I take a quiet piss in the bathroom and stagger outside for air. Turn my phone on, send a few messages to my people. Breathe deep in the openness and in the connection as I complain about the process. It’s 2:40PM now and I’ve been in there with him since 12:45.
I get love and support over my phone, then turn it back off and head inside.
“So what’s your answer,” he asks, after making sure I hear and acknowledge that we’re recording again. I’m back in the piped chair and the webcam is back on me with that amber activation light aglow.
“What’s the worst thing I’ve ever done? Hell. The answer’s kind of personal, but I suppose all of this is. I used to be a much worse person than I am now and I spent a long time emotionally manipulating girlfriends, but that doesn’t seem material to this does it?”
“Nope. What I’m looking for here…” For the first time, I interrupt him.
“What you’re looking for is, a year down the road, if I’m on the stand over a call I took and some defense attorney is staring me down, what’s the worst goddamn thing he can unleash about me?”
“There’s not a lot, Joe. I mean I was never a conventional kid or teen, I hung around with a lot of people that did illegal things in high school, I know a few people that smoke weed. But I’m largely a private person without too many attachments. I’m the kind of guy that has the fewest possible hooks for someone to hang him on.”
He seems to accept this response, and now it’s time for The Chair.
This polygraph consisted of several biometrics: electrodes strapped to my fingers to measure conductivity (sweating), wires and tubes strapped across my torso to measure my breathing, a blood pressure cuff, and a sensor pad under my ass to register the slightest movement of my body. Joe straps me in pleasantly and methodically and then goes back to his desk, where his monitor sits between him and I.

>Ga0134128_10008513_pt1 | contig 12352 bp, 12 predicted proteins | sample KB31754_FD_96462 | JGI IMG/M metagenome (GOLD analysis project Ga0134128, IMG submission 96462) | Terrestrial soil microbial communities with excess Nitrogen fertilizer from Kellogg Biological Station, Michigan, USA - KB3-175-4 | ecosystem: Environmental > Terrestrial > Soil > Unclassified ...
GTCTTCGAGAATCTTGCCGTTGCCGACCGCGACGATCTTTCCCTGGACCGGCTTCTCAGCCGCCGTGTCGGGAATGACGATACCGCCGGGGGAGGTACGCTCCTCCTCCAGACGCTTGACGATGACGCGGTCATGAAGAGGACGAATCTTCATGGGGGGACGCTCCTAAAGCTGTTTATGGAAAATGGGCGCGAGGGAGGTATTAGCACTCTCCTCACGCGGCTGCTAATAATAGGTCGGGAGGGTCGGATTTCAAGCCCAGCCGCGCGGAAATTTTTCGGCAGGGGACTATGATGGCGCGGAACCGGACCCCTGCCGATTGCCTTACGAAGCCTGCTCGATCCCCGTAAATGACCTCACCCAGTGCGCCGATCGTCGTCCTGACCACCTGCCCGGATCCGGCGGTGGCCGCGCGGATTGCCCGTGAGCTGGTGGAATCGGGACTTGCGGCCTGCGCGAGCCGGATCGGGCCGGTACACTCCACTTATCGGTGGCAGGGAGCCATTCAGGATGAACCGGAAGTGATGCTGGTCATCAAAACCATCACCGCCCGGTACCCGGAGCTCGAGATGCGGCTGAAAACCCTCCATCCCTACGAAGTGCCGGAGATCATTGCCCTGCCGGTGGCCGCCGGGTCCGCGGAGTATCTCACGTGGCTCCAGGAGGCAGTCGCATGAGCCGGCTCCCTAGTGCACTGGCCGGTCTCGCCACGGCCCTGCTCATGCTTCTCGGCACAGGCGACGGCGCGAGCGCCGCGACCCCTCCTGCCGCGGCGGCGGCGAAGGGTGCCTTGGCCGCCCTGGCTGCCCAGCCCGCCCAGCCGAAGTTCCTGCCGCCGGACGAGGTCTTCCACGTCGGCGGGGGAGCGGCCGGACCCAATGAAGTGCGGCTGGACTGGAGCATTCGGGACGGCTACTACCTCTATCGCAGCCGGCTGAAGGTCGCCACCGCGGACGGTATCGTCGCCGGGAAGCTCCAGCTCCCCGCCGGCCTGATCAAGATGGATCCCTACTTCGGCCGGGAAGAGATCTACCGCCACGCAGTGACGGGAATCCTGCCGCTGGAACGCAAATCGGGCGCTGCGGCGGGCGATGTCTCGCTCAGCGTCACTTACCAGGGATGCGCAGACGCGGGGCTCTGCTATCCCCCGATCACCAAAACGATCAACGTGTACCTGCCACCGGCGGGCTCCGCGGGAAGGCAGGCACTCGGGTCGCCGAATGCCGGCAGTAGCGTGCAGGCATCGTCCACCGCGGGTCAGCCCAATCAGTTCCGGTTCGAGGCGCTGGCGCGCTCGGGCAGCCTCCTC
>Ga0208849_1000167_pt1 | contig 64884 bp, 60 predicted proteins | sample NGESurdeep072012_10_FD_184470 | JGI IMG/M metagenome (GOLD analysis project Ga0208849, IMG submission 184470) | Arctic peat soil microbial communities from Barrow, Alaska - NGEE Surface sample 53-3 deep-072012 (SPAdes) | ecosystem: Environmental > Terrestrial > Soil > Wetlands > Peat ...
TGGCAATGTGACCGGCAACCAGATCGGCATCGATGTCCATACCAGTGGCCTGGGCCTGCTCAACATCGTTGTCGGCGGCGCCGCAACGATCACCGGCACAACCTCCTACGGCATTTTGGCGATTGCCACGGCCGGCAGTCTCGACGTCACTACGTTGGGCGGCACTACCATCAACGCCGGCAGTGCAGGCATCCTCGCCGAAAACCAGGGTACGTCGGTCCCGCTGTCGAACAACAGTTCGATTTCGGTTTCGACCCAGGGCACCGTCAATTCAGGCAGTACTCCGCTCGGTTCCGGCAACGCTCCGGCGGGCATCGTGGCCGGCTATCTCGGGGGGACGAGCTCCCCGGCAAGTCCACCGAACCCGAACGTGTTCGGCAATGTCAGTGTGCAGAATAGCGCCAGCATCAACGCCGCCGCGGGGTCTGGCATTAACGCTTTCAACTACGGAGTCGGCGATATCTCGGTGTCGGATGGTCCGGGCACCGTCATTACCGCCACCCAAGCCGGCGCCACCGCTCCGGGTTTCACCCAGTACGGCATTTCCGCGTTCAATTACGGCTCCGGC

So he can see the readouts and me at the same time, of course.
The polygraph room is a slightly-nicer kind of interrogation room. There’s a mirrored window on the far wall that I’m staring into now, because The Chair faces the mirror. I can only see myself strapped in and try to not look horrified as I look in my own eyes. He suggests looking at a point on the wall instead since the mirror can freak people out a little sometimes, but we both know it’s purposeful.
“There’s no one in the other room behind the glass,” Joe says. “It’s used as a storage room. If you hear someone going in they’re just grabbing supplies. If any external sound affects you I’ll see it and we’ll pause the test.” The implication there is: from here I see everything going on with you, the machine and I are both sensitive enough. You won’t beat either of us.
The second part of this polygraph, the machine part, is shorter. Those initial hundred questions and that short break were for him – so he could narrow it down to particularly sensitive questions. The second part consists of about ten questions, and is repeated twice, for a total of three rounds of the same ten questions in a different order each time. But I actually hear the questions four times – before he straps me in, he goes over each question with me once so I know the questions that are coming. I end up a little perplexed, and then he hooks me up.
I am strapped in and staring myself in the face. That amber webcam light is still glowing in the periphery. We start.
“Are you currently sitting?” Yes.
“Do you have any intention of deceiving me in answering these questions?” No.
“Have you ever been involved in any major crimes?” No.
“Is it the month of May?” I take a second. Yes.
I’m trying to breathe and the lights look a little funny. I’m in a quiet room, staring myself in the face as the blood pressure cuff rubs against my arm. I can feel my heartbeat in my arm, and I can feel my heartbeat in my chest.
“Is it your intent to lie or omit any information about involvement in serious drugs activity?” What? No.